Search Results: Roman Warfare

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Persian Immortals
Definitionby Joshua J. Mark

Persian Immortals

The Ten Thousand Immortals were the elite force of the Persian army of the Achaemenid Empire (c. 550-330 BCE). They formed the king's personal bodyguard and were also considered the shock troops of the infantry in Persian warfare. They are...
The Great Jewish Revolt of 66 CE
Articleby Harry Oates

The Great Jewish Revolt of 66 CE

The Roman Empire in the early 1st century CE was often regarded as the perfect empire. The outstanding military prowess of the Romans was used to expand the empire, and once the territories were acceptably pacified, Roman political power...
The Year of the Four Emperors & the Demise of Four Roman Legions
Articleby Donald L. Wasson

The Year of the Four Emperors & the Demise of Four Roman Legions

During the Year of the Four Emperors (69 CE), the fight between Vitellius and Vespasian would ultimately bring about the demise of four legions, the XV Primigenia, I Germanica, IIII Macedonica, and XVI Gallia. All four of these legions had...
Cultural links between India & the Greco-Roman world
Articleby Sanujit

Cultural links between India & the Greco-Roman world

Cyrus the Great (558-530 BCE) built the first universal empire, stretching from Greece to the Indus River. This was the famous Achaemenid Dynasty of Persia. An inscription at Naqsh-i-Rustam, the tomb of his able successor Darius I (521-486...
Imagining the Amazons: Women Warriors in Greco-Roman Art
Image Galleryby Arienne King

Imagining the Amazons: Women Warriors in Greco-Roman Art

Amazon warriors frequently appeared in the art, literature, and mythology of the ancient Greeks and Romans. The idea of a female warrior society existing on the fringes of civilization continues to capture the imagination of modern generations...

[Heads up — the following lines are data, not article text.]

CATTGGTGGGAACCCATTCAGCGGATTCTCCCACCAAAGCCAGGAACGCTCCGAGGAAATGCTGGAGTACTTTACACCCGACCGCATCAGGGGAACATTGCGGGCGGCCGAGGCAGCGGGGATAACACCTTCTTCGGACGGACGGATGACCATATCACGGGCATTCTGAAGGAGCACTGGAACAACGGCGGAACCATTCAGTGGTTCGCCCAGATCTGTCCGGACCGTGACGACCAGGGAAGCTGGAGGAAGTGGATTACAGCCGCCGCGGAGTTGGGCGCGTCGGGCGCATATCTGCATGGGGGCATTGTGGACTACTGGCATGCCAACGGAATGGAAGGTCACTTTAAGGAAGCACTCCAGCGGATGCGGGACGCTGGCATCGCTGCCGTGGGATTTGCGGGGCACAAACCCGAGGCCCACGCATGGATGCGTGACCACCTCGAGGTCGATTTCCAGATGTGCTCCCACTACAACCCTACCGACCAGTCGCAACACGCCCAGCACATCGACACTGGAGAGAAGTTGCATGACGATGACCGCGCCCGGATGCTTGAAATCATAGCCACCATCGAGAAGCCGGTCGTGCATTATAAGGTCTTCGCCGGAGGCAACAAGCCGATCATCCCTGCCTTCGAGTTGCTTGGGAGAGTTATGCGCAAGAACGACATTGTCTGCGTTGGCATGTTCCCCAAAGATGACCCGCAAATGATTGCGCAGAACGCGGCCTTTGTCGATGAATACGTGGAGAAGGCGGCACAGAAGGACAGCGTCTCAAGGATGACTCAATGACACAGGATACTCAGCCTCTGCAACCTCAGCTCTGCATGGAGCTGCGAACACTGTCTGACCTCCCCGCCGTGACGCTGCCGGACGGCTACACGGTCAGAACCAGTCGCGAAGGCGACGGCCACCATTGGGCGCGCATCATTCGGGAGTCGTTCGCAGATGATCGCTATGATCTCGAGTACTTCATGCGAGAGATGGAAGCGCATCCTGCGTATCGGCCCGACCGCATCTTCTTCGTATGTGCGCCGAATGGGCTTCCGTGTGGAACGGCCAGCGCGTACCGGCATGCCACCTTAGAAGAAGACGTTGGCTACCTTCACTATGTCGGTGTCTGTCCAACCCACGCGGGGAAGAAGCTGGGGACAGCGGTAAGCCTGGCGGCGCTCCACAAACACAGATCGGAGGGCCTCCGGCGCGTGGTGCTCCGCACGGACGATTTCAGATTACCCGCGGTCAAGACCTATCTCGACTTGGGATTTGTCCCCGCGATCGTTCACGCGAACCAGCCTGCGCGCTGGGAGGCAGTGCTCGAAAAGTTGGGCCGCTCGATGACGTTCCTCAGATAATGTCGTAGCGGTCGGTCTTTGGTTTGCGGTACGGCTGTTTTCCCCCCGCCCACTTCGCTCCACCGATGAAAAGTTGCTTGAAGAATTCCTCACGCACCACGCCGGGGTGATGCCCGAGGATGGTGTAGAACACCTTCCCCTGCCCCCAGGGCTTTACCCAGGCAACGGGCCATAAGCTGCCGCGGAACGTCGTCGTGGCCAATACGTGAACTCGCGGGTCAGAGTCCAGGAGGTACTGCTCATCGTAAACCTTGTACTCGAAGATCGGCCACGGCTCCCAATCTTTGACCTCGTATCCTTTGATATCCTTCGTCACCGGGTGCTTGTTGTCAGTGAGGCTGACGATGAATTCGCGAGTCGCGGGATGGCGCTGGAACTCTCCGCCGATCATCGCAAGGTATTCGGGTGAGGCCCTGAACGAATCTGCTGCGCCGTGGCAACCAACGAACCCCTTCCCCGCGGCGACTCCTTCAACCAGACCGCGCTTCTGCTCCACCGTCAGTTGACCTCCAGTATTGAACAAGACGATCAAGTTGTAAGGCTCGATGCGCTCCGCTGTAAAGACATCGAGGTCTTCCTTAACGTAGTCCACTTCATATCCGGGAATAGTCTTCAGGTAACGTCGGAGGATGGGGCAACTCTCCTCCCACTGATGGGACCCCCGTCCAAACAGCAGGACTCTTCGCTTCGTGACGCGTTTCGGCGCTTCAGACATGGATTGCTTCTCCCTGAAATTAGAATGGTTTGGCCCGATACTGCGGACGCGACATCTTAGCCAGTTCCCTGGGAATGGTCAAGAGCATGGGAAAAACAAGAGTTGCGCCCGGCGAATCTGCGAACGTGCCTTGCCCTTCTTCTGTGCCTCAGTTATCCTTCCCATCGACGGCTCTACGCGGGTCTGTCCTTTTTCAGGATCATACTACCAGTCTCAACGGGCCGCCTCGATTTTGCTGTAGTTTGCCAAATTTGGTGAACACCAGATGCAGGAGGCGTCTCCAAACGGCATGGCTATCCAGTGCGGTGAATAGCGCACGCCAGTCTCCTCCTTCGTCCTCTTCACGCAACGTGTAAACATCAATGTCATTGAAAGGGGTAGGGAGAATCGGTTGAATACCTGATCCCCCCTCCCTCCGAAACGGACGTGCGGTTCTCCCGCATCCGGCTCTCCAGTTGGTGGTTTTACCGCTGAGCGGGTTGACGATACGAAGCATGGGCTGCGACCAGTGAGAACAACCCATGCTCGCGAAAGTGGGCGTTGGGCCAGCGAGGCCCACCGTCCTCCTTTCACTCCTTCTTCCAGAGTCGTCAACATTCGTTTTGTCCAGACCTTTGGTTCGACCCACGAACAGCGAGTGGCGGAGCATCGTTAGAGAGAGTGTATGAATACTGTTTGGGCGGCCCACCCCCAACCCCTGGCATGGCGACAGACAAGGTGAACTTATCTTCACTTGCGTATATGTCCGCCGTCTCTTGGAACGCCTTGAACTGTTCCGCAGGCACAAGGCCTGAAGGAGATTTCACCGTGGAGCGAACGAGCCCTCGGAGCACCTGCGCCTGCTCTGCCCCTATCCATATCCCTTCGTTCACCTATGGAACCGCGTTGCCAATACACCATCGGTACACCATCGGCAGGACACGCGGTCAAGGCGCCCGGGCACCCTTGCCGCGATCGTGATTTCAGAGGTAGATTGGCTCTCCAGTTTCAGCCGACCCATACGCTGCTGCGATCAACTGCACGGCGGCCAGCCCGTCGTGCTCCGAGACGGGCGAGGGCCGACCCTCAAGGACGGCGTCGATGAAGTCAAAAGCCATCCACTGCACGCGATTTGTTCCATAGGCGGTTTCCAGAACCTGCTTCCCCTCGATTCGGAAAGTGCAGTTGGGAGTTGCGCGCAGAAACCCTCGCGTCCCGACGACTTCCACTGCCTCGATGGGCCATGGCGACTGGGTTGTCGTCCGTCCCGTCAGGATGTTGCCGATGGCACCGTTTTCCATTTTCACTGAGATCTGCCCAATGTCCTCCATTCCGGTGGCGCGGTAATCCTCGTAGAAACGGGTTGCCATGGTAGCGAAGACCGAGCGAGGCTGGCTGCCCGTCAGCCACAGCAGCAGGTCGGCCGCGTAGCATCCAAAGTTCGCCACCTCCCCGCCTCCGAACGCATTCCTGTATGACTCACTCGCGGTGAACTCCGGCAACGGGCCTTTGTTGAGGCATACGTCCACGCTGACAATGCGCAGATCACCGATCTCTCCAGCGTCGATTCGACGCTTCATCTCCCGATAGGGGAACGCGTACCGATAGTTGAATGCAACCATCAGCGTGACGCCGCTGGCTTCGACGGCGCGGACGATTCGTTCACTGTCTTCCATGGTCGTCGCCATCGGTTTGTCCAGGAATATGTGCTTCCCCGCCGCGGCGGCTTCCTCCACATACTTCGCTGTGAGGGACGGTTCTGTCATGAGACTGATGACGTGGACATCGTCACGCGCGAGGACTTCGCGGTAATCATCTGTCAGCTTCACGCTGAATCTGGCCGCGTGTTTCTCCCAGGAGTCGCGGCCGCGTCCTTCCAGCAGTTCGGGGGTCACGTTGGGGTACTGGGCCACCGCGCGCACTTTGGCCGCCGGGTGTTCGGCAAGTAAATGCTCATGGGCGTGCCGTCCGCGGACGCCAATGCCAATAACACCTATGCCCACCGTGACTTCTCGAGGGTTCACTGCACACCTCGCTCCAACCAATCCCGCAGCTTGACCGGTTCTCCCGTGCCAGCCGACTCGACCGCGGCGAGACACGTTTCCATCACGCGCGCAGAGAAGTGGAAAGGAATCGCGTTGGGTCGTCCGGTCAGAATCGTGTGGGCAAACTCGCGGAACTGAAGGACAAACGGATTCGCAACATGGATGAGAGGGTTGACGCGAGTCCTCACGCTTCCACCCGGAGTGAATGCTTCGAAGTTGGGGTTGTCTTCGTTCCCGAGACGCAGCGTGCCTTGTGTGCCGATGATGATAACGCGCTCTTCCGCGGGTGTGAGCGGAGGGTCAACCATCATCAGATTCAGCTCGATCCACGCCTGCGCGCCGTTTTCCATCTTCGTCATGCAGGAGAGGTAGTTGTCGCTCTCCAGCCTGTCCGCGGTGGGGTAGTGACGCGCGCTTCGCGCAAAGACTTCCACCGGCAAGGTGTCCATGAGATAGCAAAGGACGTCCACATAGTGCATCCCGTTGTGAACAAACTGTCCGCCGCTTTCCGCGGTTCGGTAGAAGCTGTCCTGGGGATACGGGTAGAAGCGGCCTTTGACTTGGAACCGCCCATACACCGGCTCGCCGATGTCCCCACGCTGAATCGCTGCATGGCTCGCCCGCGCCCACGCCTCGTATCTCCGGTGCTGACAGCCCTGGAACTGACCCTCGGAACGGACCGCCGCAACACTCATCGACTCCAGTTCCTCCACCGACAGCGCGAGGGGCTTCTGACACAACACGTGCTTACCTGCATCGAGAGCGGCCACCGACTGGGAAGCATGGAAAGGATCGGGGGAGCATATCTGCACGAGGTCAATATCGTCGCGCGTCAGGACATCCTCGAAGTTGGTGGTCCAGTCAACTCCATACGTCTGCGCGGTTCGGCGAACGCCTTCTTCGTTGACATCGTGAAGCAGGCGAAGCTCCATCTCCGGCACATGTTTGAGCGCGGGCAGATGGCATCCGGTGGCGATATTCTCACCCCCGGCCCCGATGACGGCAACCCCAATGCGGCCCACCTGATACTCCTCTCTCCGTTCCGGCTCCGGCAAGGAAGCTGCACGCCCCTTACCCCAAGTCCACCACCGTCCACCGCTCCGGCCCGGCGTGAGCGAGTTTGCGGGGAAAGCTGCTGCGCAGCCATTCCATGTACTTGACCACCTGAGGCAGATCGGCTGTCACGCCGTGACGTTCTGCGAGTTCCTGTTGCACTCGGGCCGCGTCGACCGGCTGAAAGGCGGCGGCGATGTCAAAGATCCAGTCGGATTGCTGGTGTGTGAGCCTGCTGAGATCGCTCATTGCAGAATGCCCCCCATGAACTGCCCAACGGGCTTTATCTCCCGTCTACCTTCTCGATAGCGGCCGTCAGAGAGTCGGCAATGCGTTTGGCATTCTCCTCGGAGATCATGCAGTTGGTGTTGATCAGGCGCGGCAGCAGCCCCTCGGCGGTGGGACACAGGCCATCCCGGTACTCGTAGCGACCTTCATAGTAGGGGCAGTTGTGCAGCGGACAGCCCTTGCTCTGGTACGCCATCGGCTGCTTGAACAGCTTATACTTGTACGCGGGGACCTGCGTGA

De Officiis
Definitionby João Dickmann

De Officiis

De Officiis is a treatise written by Marcus Tullius Cicero (106 – 43 BCE), Roman statesman and orator, in the form of a letter to his son just after the death of Julius Caesar in 44 BCE. Strongly influenced by stoicism, De Officiis...
The Greek Strategy at the Battle of Salamis 480 BCE
Articleby Antonis Mistriotis

The Greek Strategy at the Battle of Salamis 480 BCE

The history of the second Persian war as presented in most of the modern literature is solely based on Herodotus' Histories. However, Herodotus' narration seems to contain several unrealistic elements which raise doubts about the actual strategy...
Artillery in Medieval Europe
Articleby Mark Cartwright

Artillery in Medieval Europe

Artillery weapons in medieval Europe included the mounted crossbow (ballista) and single-arm torsion catapult (mangonel), both similar to ancient Roman machines. As armies battled further afield such as in the Byzantine Empire and against...
Germanicus
Definitionby Martini Fisher

Germanicus

Germanicus (15 BCE - 19 CE) was a commander in the Roman Empire with a glowing reputation in his time under the rule of the Emperor Tiberius. His position in the Roman Empire was a unique and important one. His marriage to Agrippina the Elder...
Vikings
Definitionby Joshua J. Mark

Vikings

The Vikings were diverse Scandinavian seafarers from Norway, Sweden, and Denmark whose raids and subsequent settlements significantly impacted the cultures of Europe and were felt as far as the Mediterranean regions c. 790 - c. 1100 CE. The...
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